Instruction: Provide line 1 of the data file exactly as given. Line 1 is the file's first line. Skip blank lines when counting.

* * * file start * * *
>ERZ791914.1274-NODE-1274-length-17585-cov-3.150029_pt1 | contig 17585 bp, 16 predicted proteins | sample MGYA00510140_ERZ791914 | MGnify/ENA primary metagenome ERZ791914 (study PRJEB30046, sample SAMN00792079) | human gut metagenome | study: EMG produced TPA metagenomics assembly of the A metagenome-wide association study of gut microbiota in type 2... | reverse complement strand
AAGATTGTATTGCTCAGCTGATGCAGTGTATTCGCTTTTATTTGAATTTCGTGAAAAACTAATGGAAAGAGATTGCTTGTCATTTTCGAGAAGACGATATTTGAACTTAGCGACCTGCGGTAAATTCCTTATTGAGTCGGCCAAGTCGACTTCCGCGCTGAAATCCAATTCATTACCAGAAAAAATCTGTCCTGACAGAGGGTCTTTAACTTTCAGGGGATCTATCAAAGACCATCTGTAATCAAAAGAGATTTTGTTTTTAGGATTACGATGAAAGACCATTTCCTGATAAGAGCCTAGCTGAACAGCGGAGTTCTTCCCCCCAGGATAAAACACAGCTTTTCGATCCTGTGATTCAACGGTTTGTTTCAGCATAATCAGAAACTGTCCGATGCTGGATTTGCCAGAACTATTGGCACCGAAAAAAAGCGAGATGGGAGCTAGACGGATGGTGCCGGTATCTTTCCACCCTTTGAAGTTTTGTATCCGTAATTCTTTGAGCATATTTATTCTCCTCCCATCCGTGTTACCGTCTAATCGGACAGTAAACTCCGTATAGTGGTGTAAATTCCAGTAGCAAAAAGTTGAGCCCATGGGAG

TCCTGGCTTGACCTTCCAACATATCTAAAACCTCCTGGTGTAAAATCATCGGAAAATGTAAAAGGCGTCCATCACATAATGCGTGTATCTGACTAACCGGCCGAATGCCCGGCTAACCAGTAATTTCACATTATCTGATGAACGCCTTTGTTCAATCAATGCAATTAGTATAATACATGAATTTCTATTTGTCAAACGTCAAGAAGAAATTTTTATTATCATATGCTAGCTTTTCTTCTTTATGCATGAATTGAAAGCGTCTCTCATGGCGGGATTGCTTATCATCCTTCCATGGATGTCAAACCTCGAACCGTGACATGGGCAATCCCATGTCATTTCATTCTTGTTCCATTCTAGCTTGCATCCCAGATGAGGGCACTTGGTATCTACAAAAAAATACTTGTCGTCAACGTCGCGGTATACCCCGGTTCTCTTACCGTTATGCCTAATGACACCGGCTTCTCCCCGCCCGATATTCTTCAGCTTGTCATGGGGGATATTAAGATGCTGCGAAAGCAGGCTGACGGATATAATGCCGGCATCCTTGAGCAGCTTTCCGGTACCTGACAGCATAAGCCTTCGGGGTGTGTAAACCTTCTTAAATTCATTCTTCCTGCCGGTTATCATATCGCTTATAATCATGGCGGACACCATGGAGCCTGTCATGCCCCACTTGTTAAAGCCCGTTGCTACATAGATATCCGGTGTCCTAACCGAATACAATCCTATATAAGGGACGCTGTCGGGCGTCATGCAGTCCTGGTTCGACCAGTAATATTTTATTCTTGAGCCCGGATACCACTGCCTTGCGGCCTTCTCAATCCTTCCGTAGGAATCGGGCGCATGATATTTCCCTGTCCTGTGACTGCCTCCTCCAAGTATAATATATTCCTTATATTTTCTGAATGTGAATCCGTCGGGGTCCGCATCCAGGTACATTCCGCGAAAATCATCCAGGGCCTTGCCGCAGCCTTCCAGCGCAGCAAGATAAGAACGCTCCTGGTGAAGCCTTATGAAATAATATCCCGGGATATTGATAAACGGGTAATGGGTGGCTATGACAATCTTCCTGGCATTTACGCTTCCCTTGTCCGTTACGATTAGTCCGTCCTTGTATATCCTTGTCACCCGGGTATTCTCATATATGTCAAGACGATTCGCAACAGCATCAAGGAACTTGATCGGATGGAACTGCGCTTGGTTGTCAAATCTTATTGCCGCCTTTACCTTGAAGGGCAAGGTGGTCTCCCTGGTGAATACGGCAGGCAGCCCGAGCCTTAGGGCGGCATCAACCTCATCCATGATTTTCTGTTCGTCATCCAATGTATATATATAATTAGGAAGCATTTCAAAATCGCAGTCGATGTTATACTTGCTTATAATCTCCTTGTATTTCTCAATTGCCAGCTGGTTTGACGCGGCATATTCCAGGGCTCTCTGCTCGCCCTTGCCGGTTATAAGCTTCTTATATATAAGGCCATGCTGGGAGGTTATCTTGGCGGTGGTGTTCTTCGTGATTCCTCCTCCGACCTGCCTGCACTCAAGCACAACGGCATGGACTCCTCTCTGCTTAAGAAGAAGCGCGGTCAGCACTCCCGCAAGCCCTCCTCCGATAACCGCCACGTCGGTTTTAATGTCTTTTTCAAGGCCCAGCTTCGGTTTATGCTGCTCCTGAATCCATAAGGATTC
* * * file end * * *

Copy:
>ERZ791914.1274-NODE-1274-length-17585-cov-3.150029_pt1 | contig 17585 bp, 16 predicted proteins | sample MGYA00510140_ERZ791914 | MGnify/ENA primary metagenome ERZ791914 (study PRJEB30046, sample SAMN00792079) | human gut metagenome | study: EMG produced TPA metagenomics assembly of the A metagenome-wide association study of gut microbiota in type 2... | reverse complement strand